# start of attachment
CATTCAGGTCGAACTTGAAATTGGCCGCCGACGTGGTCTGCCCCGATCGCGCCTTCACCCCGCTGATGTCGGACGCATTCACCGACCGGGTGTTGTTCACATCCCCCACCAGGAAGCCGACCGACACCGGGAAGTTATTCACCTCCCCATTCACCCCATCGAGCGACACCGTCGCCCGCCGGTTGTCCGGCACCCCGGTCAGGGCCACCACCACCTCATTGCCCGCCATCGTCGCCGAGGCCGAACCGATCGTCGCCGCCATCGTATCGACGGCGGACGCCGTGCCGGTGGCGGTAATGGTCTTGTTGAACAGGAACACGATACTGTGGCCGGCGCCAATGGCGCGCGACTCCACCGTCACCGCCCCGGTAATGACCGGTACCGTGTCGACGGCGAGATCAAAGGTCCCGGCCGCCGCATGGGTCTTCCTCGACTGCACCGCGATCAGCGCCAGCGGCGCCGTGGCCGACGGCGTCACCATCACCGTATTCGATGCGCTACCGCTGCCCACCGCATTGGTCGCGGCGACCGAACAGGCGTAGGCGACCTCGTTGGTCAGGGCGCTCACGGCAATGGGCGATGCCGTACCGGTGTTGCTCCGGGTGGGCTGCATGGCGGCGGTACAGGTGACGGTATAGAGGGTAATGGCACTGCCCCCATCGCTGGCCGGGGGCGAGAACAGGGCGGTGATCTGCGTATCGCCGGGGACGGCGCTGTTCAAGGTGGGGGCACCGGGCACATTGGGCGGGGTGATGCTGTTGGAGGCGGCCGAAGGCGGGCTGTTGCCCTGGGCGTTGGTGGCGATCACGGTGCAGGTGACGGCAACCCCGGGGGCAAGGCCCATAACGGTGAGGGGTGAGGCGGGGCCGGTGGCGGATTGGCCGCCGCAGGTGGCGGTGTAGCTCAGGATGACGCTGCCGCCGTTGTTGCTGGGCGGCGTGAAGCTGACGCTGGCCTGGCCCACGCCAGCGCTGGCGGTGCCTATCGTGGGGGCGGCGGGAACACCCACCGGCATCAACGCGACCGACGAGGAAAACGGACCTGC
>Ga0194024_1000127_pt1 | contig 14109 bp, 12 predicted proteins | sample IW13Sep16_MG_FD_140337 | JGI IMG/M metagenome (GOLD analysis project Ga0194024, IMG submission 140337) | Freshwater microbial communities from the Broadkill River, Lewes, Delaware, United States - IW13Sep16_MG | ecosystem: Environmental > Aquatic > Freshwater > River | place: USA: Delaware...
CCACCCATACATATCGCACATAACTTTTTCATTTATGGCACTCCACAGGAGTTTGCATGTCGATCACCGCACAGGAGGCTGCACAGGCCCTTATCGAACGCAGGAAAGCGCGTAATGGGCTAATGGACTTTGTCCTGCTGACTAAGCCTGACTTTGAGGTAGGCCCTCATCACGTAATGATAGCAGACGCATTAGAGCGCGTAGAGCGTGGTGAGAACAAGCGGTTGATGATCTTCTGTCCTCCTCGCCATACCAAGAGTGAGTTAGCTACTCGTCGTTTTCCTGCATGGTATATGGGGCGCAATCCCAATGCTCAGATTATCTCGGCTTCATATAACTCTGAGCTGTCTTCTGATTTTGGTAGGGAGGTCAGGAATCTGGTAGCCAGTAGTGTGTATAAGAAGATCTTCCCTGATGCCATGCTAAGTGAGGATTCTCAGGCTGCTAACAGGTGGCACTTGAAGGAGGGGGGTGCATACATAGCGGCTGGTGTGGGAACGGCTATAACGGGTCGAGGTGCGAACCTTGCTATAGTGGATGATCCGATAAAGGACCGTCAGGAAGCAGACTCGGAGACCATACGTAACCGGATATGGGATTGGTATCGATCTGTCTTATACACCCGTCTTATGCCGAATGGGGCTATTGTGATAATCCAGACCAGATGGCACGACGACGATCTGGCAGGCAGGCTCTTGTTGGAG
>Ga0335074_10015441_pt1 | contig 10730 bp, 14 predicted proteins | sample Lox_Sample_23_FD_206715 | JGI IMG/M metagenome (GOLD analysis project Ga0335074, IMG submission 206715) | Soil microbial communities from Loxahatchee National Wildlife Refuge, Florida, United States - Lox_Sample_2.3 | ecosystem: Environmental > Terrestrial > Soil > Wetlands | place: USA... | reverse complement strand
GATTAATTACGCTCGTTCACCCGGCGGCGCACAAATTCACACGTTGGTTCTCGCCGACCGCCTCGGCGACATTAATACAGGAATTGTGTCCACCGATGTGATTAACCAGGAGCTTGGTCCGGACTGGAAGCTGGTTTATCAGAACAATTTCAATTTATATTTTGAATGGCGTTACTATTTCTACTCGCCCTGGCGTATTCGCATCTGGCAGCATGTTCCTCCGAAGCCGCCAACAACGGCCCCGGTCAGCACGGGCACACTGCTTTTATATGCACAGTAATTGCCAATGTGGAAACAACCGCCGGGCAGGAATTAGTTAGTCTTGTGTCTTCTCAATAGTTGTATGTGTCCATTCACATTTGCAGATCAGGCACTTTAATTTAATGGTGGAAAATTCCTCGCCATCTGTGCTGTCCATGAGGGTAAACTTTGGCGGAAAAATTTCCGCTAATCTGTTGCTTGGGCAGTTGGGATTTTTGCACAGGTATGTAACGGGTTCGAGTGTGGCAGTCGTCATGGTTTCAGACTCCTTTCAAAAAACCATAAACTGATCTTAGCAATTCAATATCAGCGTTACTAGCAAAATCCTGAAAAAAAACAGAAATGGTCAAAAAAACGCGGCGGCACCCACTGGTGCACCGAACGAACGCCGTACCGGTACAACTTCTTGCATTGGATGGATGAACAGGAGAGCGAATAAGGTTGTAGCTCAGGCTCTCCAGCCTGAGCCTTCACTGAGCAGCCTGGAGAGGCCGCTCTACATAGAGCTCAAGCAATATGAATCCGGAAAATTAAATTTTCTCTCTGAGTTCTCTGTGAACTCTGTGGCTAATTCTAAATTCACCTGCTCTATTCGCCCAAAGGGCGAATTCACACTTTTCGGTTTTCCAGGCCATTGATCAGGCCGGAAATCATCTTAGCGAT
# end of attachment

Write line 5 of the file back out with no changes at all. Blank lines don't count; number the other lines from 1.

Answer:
GATTAATTACGCTCGTTCACCCGGCGGCGCACAAATTCACACGTTGGTTCTCGCCGACCGCCTCGGCGACATTAATACAGGAATTGTGTCCACCGATGTGATTAACCAGGAGCTTGGTCCGGACTGGAAGCTGGTTTATCAGAACAATTTCAATTTATATTTTGAATGGCGTTACTATTTCTACTCGCCCTGGCGTATTCGCATCTGGCAGCATGTTCCTCCGAAGCCGCCAACAACGGCCCCGGTCAGCACGGGCACACTGCTTTTATATGCACAGTAATTGCCAATGTGGAAACAACCGCCGGGCAGGAATTAGTTAGTCTTGTGTCTTCTCAATAGTTGTATGTGTCCATTCACATTTGCAGATCAGGCACTTTAATTTAATGGTGGAAAATTCCTCGCCATCTGTGCTGTCCATGAGGGTAAACTTTGGCGGAAAAATTTCCGCTAATCTGTTGCTTGGGCAGTTGGGATTTTTGCACAGGTATGTAACGGGTTCGAGTGTGGCAGTCGTCATGGTTTCAGACTCCTTTCAAAAAACCATAAACTGATCTTAGCAATTCAATATCAGCGTTACTAGCAAAATCCTGAAAAAAAACAGAAATGGTCAAAAAAACGCGGCGGCACCCACTGGTGCACCGAACGAACGCCGTACCGGTACAACTTCTTGCATTGGATGGATGAACAGGAGAGCGAATAAGGTTGTAGCTCAGGCTCTCCAGCCTGAGCCTTCACTGAGCAGCCTGGAGAGGCCGCTCTACATAGAGCTCAAGCAATATGAATCCGGAAAATTAAATTTTCTCTCTGAGTTCTCTGTGAACTCTGTGGCTAATTCTAAATTCACCTGCTCTATTCGCCCAAAGGGCGAATTCACACTTTTCGGTTTTCCAGGCCATTGATCAGGCCGGAAATCATCTTAGCGAT